Through the Landowner Preference Program in Colorado, individuals who own private hunting or agricultural property can receive tags to hunt big game on their property through a special draw. Colorado allows those landowners to sell or transfer these tags to hunters willing to pay a premium for the chance to hunt private land with a special tag. However, there are certain rules you need to be sure that you and the landowner are following to ensure your hunt stays legal.
Landowner tags may only be transferred from the actual landowner or their designated land manager to the hunter. Outfitters, guides, or hunting membership organization leaders may NOT transfer tags to their clients or members without being the actual land manager. To become the land manager, you must have this documented in writing through a written lease, contract, or agreement. Any tag that is transferred by anyone other than the designated land manager or the actual landowner is void and any game taken with the tag has been illegally harvested.
Advertising landowner tags for sale also includes several special regulations. Any advertisement for a landowner tag MUST contain contact information for the landowner or designated land manager. If you are accepting an advertisement for a landowner tag, the payment for placing the advertisement (if there is a fee required for placing the advertisement for selling a landowner tag) cannot be based on the sale price, must be a flat fee, cannot be commission based, and cannot be contingent upon sale or transfer of the tag. Those accepting advertisements may also not accept any kind of referral fee for putting landowners and hunters in touch.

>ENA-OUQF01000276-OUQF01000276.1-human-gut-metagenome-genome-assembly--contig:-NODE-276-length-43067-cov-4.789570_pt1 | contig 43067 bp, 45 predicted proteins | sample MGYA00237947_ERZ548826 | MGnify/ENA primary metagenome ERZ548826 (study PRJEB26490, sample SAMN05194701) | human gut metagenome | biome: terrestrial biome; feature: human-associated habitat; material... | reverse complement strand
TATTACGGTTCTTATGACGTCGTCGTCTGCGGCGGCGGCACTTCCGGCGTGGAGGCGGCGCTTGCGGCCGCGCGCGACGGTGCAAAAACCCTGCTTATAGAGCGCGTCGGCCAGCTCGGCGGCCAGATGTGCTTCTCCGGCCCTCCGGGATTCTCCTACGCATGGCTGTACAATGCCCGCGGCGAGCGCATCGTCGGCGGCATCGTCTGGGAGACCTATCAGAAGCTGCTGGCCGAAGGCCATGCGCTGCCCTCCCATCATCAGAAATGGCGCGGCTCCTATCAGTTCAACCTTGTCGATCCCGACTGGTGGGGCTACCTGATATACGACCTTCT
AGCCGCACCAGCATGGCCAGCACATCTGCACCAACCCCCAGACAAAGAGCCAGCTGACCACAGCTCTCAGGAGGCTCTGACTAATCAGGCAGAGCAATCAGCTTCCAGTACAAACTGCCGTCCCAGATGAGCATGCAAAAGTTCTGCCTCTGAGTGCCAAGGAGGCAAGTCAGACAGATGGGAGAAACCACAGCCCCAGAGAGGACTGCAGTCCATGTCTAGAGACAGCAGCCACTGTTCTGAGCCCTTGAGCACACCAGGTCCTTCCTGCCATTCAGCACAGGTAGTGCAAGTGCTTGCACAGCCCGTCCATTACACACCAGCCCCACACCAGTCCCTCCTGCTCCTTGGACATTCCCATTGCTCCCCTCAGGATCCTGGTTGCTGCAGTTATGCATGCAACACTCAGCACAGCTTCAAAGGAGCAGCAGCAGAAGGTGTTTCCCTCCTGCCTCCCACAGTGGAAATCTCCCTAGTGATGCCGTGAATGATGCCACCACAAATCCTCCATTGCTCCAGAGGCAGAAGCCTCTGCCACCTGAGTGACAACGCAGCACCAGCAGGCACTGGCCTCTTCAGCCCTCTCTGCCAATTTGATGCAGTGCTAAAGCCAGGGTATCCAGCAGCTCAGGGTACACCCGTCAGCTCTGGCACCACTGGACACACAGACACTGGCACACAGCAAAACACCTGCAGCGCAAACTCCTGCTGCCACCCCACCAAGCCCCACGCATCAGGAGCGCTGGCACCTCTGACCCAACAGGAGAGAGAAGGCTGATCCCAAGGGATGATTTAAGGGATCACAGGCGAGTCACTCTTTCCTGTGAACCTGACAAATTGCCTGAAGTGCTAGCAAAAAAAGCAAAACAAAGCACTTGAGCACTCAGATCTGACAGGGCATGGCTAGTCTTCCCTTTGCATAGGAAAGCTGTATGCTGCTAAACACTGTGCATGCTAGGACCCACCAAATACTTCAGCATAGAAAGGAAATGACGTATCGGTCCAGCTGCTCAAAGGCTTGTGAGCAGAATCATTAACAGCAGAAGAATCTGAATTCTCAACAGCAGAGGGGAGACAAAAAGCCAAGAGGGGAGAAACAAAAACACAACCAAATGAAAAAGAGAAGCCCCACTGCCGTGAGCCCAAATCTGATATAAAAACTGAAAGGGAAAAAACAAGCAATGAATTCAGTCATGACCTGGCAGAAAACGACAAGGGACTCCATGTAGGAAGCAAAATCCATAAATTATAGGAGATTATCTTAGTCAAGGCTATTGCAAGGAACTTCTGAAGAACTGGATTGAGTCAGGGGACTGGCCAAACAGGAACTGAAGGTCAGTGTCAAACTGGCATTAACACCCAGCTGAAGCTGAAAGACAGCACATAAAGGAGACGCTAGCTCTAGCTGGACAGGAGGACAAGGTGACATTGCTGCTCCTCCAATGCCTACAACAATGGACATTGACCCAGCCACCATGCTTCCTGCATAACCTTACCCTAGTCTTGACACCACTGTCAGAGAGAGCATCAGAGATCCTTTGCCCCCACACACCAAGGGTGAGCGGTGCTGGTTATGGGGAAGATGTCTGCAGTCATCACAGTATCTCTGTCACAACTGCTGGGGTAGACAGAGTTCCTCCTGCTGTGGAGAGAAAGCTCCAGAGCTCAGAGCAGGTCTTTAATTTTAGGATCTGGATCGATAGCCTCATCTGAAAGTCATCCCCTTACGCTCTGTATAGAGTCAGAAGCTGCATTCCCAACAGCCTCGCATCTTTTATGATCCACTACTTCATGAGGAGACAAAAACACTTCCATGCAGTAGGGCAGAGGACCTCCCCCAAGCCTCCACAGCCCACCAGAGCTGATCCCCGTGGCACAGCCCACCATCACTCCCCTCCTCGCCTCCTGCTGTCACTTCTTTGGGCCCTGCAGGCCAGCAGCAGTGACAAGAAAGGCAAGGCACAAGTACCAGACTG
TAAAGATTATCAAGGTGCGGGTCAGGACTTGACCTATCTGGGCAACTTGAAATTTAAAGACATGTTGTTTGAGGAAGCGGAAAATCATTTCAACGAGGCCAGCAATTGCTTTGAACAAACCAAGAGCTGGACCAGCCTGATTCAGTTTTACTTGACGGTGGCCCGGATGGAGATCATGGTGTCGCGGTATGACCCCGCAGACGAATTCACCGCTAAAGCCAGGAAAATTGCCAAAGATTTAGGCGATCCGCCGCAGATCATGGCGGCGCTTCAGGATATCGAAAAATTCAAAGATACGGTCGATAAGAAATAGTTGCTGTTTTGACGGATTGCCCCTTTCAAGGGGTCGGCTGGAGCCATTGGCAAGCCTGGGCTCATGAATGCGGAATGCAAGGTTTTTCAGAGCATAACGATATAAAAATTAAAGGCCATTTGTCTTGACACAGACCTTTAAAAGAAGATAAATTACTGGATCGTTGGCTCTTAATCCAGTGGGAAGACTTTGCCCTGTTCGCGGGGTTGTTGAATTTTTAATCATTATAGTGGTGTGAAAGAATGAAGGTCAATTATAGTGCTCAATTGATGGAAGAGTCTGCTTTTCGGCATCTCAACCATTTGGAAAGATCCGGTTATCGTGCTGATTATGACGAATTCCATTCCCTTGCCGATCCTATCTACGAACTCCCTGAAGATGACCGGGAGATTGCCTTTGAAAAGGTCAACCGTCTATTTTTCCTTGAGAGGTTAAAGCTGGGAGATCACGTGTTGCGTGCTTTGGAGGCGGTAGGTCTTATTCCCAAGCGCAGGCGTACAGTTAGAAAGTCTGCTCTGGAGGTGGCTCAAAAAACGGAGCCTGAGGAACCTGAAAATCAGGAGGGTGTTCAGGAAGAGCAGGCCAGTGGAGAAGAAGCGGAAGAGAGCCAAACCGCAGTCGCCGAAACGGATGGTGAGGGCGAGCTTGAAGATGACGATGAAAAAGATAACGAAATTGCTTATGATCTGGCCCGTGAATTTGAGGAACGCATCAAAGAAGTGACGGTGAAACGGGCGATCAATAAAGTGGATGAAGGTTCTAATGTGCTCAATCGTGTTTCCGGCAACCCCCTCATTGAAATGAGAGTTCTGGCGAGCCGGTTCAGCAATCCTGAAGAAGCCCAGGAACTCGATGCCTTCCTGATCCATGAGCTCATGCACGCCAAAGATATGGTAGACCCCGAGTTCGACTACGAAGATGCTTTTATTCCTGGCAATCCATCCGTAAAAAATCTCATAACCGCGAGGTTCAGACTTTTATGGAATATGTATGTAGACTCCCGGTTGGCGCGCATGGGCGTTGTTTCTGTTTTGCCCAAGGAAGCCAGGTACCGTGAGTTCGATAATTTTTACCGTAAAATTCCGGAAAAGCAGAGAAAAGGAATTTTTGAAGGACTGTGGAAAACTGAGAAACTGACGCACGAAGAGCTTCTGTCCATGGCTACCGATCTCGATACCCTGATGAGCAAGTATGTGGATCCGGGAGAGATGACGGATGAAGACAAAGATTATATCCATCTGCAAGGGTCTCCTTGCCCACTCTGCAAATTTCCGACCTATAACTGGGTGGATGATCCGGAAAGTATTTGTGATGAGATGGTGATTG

Accepting a tag from anyone other than the landowner or designated land manager may get you in trouble with the Colorado Parks and Wildlife law enforcement. Game wardens that investigate these kinds of violations will likely still issue tickets to the hunter involved in the taking of game with an illegal tag. If you see advertisements that do not follow the rules for advertising, you may not want to bother with that tag, no matter how tempting the price or opportunity may be. The law is clear and you may receive a ticket for illegal hunting even if you didn’t know the tag was illegal.
Nate Gilbert, attorney in Denver, CO, has experience helping individuals and companies with defense of illegal tags as well as setting up proper protocols for managing landowner tags. Working with individuals to defend against charges received for hunting with invalid tags, Nate has gained experience in dealing with CPW and their law enforcement division. Additionally, Nate has experience in helping outfitters and landowners set up management systems to efficiently and legally transfer landowner tags to hunters.